She’s the biggest name in Massachusetts politics, and one of the luminaries of the left, but so far Senator Elizabeth Warren hasn’t spent much of her considerable star power on her home state’s highest-profile 2020 contest — even though she has technically picked sides.
Warren endorsed incumbent Senator Edward J. Markey over challenger Representative Joseph P. Kennedy III more than a year ago. And that was about it, until last week, when Warren authored a fund-raising e-mail for Markey.
“We need Ed Markey in the Senate now more than ever. He’s a leader, he’s a fighter, and he is a true progressive,” Warren wrote in the e-mail, which went out shortly before the quarterly fund-raising deadline.
Markey’s campaign credits it, along with a similar message from another high-profile backer, Representative Alexandria Ocasio-Cortez of New York, for helping Markey raise $300,000 in June’s final few days and deliver his biggest quarterly haul of the campaign.
In a sign that Warren’s involvement may increase as the Sept. 1 primary draws closer, she has committed to doing a live Zoom event with Markey soon, the final details of which are still being worked out, according to a person familiar with her schedule.
This new activity stands in contrast to much of the past year. The moment Kennedy’s Senate ambitions went public, Warren has appeared careful to compliment both men when asked about the race. When other Senate Democrats knocked Kennedy for taking on a well-respected incumbent and wasting resources needed to win seats from Republicans, Warren said she had “nothing but the highest respect for [Kennedy]. And I have no criticism.”
At times, she has sounded downright neutral.
When Warren praised both Markey and Kennedy in late May during an interview with WBZ-TV’s Jon Keller, he asked her which candidate she planned to vote for.
Warren laughed and held up her hand in the universal sign for STOP. “Don’t do this to me,” she pleaded.
Pressed further, Warren clarified without actually answering the question: “I have endorsed Ed Markey. I did this long before Joe got into the race.”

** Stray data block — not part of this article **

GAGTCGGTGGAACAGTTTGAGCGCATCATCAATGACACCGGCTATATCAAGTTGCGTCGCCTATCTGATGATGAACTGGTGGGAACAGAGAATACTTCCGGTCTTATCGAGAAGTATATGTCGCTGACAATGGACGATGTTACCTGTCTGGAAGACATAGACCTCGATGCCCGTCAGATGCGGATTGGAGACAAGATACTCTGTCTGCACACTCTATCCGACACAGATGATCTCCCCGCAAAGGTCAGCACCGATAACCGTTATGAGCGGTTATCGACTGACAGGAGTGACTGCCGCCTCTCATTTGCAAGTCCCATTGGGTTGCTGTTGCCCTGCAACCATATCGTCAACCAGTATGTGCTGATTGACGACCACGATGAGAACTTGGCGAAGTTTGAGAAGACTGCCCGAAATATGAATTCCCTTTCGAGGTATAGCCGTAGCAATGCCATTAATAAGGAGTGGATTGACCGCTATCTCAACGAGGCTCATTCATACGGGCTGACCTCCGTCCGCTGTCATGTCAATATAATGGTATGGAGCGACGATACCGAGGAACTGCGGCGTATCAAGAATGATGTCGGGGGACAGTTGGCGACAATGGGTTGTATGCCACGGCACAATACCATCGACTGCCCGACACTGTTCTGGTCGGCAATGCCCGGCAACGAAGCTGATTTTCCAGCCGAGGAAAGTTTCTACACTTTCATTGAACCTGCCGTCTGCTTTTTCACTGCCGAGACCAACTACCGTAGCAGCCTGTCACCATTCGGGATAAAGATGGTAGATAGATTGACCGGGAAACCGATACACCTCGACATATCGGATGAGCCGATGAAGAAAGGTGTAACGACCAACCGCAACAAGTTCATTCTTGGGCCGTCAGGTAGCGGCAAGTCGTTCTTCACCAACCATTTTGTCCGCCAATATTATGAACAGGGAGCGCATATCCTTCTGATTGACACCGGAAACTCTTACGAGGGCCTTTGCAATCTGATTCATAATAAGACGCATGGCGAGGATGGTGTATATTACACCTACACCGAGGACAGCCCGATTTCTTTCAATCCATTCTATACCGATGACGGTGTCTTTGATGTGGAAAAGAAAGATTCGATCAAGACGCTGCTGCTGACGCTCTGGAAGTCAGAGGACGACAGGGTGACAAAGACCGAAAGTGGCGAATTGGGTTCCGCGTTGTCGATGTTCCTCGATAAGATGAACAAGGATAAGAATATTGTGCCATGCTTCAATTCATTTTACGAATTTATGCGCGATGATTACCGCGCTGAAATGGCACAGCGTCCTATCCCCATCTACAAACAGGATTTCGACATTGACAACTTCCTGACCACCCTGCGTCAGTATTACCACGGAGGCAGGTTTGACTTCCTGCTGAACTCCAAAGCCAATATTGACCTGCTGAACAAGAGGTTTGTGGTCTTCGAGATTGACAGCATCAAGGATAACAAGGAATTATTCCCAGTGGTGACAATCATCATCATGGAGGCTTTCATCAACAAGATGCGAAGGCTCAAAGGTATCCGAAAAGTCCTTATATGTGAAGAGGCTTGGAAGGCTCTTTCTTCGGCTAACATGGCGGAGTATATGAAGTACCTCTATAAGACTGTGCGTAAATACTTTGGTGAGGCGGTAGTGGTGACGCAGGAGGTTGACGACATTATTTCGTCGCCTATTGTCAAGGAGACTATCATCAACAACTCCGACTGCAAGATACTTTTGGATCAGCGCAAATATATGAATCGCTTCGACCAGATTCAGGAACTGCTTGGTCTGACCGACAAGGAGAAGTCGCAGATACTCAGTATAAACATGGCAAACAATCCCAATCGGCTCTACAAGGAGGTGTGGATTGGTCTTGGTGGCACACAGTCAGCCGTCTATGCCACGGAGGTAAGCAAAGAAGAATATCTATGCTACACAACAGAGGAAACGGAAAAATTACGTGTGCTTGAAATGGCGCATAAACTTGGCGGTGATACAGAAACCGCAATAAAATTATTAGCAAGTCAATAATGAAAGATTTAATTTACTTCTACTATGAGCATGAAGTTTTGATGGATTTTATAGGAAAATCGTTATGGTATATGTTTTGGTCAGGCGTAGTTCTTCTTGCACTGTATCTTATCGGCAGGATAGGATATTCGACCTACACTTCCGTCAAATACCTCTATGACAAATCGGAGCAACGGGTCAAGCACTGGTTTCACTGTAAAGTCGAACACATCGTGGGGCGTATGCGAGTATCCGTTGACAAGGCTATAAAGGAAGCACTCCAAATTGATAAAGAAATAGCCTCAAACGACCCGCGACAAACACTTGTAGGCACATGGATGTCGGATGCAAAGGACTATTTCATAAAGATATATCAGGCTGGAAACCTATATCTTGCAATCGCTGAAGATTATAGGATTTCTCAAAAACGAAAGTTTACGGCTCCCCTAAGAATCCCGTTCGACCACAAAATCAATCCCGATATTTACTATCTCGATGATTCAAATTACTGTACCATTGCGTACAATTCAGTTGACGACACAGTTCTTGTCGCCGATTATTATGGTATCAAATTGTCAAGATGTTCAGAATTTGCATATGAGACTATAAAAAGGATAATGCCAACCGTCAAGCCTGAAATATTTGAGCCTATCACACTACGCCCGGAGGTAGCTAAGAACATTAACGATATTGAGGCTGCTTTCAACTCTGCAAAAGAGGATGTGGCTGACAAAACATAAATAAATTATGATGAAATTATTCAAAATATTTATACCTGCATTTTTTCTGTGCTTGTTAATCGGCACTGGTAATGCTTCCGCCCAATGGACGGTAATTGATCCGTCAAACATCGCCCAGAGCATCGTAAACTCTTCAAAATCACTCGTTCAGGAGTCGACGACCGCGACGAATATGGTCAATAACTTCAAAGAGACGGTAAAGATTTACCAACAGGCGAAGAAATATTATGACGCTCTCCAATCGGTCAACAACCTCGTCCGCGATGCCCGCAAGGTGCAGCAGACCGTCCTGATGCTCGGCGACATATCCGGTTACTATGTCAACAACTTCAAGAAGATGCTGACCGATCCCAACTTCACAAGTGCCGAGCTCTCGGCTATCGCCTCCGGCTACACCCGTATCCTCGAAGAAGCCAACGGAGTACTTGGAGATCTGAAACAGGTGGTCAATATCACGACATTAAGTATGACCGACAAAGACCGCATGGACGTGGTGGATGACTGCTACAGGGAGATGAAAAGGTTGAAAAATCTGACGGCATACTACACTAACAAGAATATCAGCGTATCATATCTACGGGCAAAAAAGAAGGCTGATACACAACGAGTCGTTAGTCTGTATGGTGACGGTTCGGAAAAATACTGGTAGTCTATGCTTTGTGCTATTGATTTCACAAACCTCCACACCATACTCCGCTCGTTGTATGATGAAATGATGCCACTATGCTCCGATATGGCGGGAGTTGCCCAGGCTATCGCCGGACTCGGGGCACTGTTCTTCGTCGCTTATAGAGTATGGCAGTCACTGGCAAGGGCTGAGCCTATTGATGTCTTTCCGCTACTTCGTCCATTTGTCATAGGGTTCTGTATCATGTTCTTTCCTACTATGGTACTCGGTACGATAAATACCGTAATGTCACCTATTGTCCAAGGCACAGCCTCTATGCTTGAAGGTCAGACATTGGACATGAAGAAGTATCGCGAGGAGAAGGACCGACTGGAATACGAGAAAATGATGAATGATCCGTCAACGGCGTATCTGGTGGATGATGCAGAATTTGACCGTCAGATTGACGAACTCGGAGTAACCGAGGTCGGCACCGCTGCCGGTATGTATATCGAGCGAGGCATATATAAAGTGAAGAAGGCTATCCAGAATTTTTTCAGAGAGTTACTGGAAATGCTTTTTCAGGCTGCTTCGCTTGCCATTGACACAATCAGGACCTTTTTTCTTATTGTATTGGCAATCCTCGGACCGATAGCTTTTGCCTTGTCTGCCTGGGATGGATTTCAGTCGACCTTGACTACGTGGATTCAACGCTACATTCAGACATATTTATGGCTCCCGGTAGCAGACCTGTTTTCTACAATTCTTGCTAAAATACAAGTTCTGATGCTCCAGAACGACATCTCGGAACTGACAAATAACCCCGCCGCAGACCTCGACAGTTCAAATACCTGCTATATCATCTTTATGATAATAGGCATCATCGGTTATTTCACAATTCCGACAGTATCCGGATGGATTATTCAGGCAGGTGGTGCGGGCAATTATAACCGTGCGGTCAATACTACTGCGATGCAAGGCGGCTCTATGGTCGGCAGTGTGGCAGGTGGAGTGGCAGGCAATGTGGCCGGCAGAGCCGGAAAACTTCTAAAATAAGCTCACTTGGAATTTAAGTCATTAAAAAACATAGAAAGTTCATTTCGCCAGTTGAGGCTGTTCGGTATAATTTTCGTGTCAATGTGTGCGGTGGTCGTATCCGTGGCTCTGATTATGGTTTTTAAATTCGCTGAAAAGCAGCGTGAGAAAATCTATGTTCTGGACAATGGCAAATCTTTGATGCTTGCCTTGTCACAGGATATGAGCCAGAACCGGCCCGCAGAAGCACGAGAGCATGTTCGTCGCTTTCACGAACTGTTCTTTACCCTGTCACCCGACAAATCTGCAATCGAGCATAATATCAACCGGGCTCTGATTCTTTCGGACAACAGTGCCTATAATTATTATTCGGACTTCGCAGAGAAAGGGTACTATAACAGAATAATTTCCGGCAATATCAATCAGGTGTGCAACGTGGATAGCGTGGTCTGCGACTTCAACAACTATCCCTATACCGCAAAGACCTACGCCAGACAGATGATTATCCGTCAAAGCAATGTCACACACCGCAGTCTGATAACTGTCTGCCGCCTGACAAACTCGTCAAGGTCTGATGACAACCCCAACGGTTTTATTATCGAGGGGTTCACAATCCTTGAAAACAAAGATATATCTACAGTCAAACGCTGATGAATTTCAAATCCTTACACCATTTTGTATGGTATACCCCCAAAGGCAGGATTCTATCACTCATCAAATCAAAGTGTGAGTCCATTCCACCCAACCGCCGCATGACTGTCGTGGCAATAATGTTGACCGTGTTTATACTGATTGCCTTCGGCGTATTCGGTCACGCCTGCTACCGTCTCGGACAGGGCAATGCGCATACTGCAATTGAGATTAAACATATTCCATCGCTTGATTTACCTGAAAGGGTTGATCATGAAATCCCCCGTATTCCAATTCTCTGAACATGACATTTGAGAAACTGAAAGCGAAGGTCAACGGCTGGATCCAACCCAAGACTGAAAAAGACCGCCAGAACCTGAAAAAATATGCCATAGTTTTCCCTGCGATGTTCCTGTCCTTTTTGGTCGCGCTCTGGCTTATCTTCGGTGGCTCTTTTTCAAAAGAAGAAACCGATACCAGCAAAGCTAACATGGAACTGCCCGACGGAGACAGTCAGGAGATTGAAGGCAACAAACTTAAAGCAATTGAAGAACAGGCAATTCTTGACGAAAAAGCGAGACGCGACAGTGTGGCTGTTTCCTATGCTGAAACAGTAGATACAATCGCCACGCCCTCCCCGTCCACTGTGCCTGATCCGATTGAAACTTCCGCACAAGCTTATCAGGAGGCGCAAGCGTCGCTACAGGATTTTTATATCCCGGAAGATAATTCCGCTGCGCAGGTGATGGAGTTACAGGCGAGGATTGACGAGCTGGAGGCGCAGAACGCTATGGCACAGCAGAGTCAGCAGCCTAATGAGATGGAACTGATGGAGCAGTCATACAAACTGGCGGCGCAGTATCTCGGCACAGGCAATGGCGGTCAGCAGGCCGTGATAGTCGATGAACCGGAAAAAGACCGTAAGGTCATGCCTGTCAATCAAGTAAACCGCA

Warren’s June 29 fund-raising e-mail didn’t mention Kennedy, her former law student at Harvard, by name — or even generically acknowledge the existence of a Markey opponent. Nonetheless, it was the most visibly involved in the race she’s been since she endorsed Markey in February 2019, months before Kennedy’s plan to challenge Markey went public.
(When Kennedy officially announced his candidacy last September, Markey released an endorsement video from Warren that appeared to have been shot earlier, and bought digital ads trumpeting her support.)
Warren’s relative absence from Markey’s side has been noted by Democrats and others watching the race closely. Some Democrats speculate privately that Warren would have stayed neutral in the contest if she had any inkling Kennedy would run, too. Warren did, after all, pick Kennedy to introduce her at her presidential announcement rally in February 2018.
Markey, who also endorsed her at that event, had a less prominent speaking slot.
“It’s a rock and a hard place for her,” said Erin O’Brien, a political science professor at University of Massachusetts Boston. Warren likes both Markey and Kennedy, has to work with both, she noted, so keeping a distance may be smart politically.
Warren’s approach, so far at least, “suggests she doesn’t really have a strong preference. ... She’s not willing to use her political capital for this.
To be sure, the Senate primary hasn’t turned out to be the barnburner many expected when Kennedy first jumped in the race. The coronavirus pandemic pushed the contest far from the minds of voters, and Markey’s strategists may be waiting to unleash Warren closer to primary day, when voters are more tuned in to the race.
“Senator Warren has done everything that the Markey campaign has asked her to do,” campaign manager John Walsh said in a statement to the Globe.
And Warren has been busy. She ran for president; now she’s being vetted for vice president, and is considered a serious contender for the running-mate job. She’s been active in other congressional races around the country, endorsing dozens of Democratic candidates and helping raise money for them through an activist group she formed called “Warren Democrats.”
She’s done very little in person for other candidates, though. Last month, she co-hosted a virtual fund-raiser with presumptive Democratic presidential nominee Joe Biden that netted $6 million. She is also slated to do a virtual fund-raiser with the Democratic Senatorial Campaign Committee, the party’s Senate campaign arm, later this month.
Warren also remains an incredibly prolific policy maker, churning out legislation, oversight letters, and reports. And on many of those, she partners with her junior colleague, Markey, boosting his chances of making headlines and linking him to her in supporters’ minds.
But Warren’s relationship with both men, and their clear ideological similarities, has analysts predicting Warren will remain mostly aloof through the Sept. 1 primary.
“It’s clearly an awkward situation for her,” said Jeffrey Berry, a Tufts University political science professor.